Making Google Fonts Faster in 2022

By: Sana Devs
2022, April 6

Google Fonts

If you use Google Fonts, a few additional steps can lead to much faster load times. Learn about preconnect, optimal placement, font display, preload, and more in this post.
In this article, I will show you how to:

  1. Choose the best way to import your Google Fonts
  2. Skip over some of the latency time for downloading fonts
  3. Fix flash-of-invisible text (FOIT)
  4. Self-host your fonts for faster speed and greater control

Anatomy of a Google Fonts request


Let’s take a step back and look at what is happening when you request from Google Fonts using a standard <link> copied from their website:

<link href= rel=stylesheet/>


Did you notice that the link is for a stylesheet and not a font file? If we load the link’s href into our browser, we see that Google Fonts loads a stylesheet of @font-face declarations for all the font styles that we requested in every character set that is available. Not all of these are used by default, thankfully.

Then, each @font-face declaration tells the browser to use a local version of the font, if available, before attempting to download the file from

Understanding this architecture will help us understand why certain strategies work better for making our site faster.


Should I use <link> or @import?

Sometimes it’s easier for us to get our custom fonts into our projects by importing them in the CSS:

@import url(“,700”);


Unfortunately, this makes our site load slower because we’ve increased the critical request depth for no benefit. In the network waterfall below, we can see that each request is chained – the HTML is loaded on line 1, which triggers a call to style.css. Only after style.css is loaded and the CSSOM is created will the CSS from Google fonts then be triggered for download. And as we learned in the previous section, that file must also be downloaded and read before the fonts themselves will be downloaded (the final 2 rows):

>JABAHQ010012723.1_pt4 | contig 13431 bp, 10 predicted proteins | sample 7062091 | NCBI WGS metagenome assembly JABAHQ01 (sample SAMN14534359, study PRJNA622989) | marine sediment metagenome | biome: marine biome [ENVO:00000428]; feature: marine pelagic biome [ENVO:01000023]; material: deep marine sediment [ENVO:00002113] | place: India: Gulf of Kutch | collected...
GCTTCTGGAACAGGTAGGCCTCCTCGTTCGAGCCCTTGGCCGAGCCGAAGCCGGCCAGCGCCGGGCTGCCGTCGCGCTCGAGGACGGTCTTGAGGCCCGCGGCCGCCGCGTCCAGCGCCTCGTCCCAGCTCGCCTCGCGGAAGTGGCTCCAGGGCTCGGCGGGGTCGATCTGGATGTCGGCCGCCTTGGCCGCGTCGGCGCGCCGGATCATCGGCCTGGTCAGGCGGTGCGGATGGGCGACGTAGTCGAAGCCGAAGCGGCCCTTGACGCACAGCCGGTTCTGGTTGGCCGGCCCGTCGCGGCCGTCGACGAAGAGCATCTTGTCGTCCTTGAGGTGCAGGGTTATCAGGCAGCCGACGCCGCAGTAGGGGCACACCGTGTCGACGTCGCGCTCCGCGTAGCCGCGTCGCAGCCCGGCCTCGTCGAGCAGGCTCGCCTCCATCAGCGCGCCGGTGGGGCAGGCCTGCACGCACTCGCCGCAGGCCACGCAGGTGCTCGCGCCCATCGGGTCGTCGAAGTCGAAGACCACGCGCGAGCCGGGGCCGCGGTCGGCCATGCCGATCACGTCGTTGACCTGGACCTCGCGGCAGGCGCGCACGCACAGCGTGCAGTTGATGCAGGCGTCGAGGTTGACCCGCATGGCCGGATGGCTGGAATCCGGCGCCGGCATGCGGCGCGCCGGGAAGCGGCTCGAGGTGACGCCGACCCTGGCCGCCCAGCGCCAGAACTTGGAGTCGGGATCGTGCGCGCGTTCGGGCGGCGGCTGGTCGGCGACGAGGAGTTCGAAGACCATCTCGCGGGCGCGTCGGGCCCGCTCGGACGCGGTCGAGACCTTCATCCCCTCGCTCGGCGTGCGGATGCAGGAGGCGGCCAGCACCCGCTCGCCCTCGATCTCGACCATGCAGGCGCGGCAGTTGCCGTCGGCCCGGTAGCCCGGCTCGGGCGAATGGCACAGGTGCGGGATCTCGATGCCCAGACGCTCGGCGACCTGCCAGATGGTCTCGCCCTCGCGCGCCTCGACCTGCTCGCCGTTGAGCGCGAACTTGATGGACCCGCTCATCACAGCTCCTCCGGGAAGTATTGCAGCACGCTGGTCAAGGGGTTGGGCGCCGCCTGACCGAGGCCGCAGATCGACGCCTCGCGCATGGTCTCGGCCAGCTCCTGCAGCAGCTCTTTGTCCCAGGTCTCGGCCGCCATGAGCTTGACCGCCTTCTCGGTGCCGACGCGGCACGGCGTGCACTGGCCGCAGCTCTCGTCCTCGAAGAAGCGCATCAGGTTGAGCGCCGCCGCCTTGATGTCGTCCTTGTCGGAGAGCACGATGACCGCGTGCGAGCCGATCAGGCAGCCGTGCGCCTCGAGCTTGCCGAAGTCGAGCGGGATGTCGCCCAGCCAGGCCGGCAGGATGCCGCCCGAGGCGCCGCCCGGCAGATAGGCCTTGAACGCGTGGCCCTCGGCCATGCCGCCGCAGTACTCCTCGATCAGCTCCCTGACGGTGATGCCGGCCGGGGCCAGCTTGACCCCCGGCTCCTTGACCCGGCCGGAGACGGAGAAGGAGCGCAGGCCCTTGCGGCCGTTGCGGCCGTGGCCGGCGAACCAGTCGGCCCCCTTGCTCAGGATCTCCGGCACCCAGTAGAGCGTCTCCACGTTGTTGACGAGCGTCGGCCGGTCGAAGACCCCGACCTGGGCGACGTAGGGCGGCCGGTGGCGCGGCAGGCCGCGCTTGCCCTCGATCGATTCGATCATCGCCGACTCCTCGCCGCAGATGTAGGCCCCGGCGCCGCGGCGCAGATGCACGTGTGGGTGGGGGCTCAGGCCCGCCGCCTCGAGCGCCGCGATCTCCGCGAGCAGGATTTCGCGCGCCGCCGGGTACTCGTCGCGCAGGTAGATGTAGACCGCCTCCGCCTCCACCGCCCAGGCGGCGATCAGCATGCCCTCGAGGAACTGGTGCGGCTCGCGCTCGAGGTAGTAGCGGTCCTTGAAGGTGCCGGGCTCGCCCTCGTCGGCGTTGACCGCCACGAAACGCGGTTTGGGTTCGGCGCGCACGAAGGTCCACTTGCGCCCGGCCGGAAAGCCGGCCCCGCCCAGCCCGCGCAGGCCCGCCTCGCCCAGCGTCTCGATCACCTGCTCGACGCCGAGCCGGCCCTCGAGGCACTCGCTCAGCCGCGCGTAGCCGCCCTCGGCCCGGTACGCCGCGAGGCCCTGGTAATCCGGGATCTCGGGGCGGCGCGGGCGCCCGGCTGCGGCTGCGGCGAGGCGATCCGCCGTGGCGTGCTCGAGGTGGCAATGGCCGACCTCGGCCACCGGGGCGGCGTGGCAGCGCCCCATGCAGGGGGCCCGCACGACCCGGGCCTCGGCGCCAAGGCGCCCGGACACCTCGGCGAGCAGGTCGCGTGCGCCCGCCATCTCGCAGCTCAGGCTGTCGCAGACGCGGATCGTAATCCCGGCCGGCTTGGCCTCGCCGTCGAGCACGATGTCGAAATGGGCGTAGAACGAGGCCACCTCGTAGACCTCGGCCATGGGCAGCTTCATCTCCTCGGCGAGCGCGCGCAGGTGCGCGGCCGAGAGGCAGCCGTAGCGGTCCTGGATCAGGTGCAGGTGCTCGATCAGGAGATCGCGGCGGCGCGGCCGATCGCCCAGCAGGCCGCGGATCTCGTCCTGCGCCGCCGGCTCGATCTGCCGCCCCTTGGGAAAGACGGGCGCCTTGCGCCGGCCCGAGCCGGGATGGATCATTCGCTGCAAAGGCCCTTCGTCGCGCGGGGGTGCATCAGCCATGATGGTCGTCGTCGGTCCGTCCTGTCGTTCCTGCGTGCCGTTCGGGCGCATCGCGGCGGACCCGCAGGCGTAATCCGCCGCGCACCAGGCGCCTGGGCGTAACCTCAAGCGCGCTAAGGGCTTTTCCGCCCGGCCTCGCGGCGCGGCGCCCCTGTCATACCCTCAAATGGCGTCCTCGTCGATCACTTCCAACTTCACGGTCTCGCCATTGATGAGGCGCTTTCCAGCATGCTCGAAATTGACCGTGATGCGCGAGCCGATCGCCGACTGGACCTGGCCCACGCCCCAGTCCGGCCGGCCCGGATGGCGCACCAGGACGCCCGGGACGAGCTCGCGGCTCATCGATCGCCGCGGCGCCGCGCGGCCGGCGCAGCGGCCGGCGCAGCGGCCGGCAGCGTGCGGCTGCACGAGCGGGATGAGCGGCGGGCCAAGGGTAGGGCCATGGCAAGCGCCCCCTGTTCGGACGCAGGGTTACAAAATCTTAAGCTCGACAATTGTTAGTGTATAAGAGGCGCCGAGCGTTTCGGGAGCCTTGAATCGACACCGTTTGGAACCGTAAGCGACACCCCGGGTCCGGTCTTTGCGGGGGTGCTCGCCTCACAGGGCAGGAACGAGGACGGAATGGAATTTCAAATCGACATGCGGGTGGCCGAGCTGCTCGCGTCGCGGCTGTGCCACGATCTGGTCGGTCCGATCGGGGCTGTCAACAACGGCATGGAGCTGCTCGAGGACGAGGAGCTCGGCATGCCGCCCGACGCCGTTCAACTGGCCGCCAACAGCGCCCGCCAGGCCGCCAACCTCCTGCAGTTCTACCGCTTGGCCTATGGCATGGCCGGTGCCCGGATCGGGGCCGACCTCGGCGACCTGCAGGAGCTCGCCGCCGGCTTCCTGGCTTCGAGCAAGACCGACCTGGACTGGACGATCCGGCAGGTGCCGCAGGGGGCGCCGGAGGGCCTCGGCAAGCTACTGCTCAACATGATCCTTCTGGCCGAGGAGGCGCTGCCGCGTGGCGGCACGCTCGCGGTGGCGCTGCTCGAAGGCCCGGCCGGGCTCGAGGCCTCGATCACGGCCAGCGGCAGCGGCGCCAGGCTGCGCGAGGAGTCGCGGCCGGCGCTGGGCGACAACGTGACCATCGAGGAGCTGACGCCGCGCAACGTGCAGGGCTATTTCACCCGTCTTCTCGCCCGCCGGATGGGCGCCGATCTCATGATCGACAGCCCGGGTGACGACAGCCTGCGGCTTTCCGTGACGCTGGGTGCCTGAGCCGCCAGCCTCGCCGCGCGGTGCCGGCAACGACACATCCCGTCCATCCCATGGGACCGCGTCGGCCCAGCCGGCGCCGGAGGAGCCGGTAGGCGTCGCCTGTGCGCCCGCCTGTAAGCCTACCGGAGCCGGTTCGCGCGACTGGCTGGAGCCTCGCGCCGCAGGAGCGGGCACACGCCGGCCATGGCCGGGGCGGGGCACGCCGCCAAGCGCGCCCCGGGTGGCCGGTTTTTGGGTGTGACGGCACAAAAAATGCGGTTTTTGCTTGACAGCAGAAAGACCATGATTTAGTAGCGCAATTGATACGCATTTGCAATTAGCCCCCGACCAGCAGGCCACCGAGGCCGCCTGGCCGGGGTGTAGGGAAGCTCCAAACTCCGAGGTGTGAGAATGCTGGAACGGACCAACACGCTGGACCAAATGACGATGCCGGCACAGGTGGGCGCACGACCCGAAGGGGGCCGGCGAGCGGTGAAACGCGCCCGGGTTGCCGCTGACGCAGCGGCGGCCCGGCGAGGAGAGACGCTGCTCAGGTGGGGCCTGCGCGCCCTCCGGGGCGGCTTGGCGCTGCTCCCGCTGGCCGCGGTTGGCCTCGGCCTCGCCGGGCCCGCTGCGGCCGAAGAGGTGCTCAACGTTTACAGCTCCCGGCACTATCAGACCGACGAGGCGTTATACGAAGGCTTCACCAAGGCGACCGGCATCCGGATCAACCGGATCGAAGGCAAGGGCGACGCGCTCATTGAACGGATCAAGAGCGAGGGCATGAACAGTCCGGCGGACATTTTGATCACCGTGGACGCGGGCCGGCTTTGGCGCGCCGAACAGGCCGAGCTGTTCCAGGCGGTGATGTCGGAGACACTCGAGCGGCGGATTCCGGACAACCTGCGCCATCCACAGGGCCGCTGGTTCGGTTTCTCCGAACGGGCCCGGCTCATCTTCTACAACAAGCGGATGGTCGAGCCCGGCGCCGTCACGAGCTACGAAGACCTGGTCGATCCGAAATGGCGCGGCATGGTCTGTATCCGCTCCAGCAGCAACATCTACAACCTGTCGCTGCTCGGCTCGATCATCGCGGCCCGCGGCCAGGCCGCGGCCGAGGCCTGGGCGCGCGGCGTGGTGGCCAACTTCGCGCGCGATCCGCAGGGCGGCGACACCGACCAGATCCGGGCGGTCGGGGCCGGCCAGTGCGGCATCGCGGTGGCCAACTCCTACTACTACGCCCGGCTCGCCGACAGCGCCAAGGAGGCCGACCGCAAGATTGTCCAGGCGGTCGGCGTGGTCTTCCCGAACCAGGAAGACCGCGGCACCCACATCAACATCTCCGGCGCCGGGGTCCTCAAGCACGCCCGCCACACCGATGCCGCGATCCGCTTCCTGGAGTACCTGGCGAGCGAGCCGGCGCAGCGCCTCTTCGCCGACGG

By moving our font request to the <head> of our HTML instead, we can make our load faster because we’ve reduced the number of links in the chain for getting our font files:

Warm up that connection faster with preconnect

Look closely at that last waterfall, and you might spy another inefficiency. Go ahead and try to find it before you keep reading…

We have a minimum of 2 separate requests to 2 different hosts — first for the stylesheet at, and then to a unique URL for each font hosted at

You may be asking yourself, “Why can’t I just use the direct link to the font?” Google Fonts are updated often so you might find yourself trying to load a font from a link that no longer exists pretty quickly. 🤦🏾

We can make one quick performance improvement by warming up the DNS lookup, TCP handshake, and TLS negotiation to the domain with preconnect:


<link rel=”preconnect” href=”” />

<link rel=”preconnect” href=”” crossorigin />

<link href=”″ rel=”stylesheet”/>


Note that the crossorigin attribute is needed for assets that are loaded in anonymous mode (like fonts). Otherwise, the preconnect will only perform the DNS lookup portion of the connection.


Why? If you don’t warm up the connection, the browser will wait until it sees the CSS call font files before it begins DNS/TCP/TLS:

This is wasted time because we KNOW that we will definitely need to request resources from By adding the preconnect, we can perform DNS/TCP/TLS before the socket is needed, thereby moving forward that branch of the waterfall:
What’s really cool is that I noticed that Google Fonts recently added the preconnect line in the HTML snippet they create for you. Now you no longer need to remember to add it when grabbing new fonts. To update legacy projects, just copy and paste this line before the <link> calling your font in your HTML:

<link rel=preconnect href= />

Preconnect to when using Google Fonts hosted fonts.
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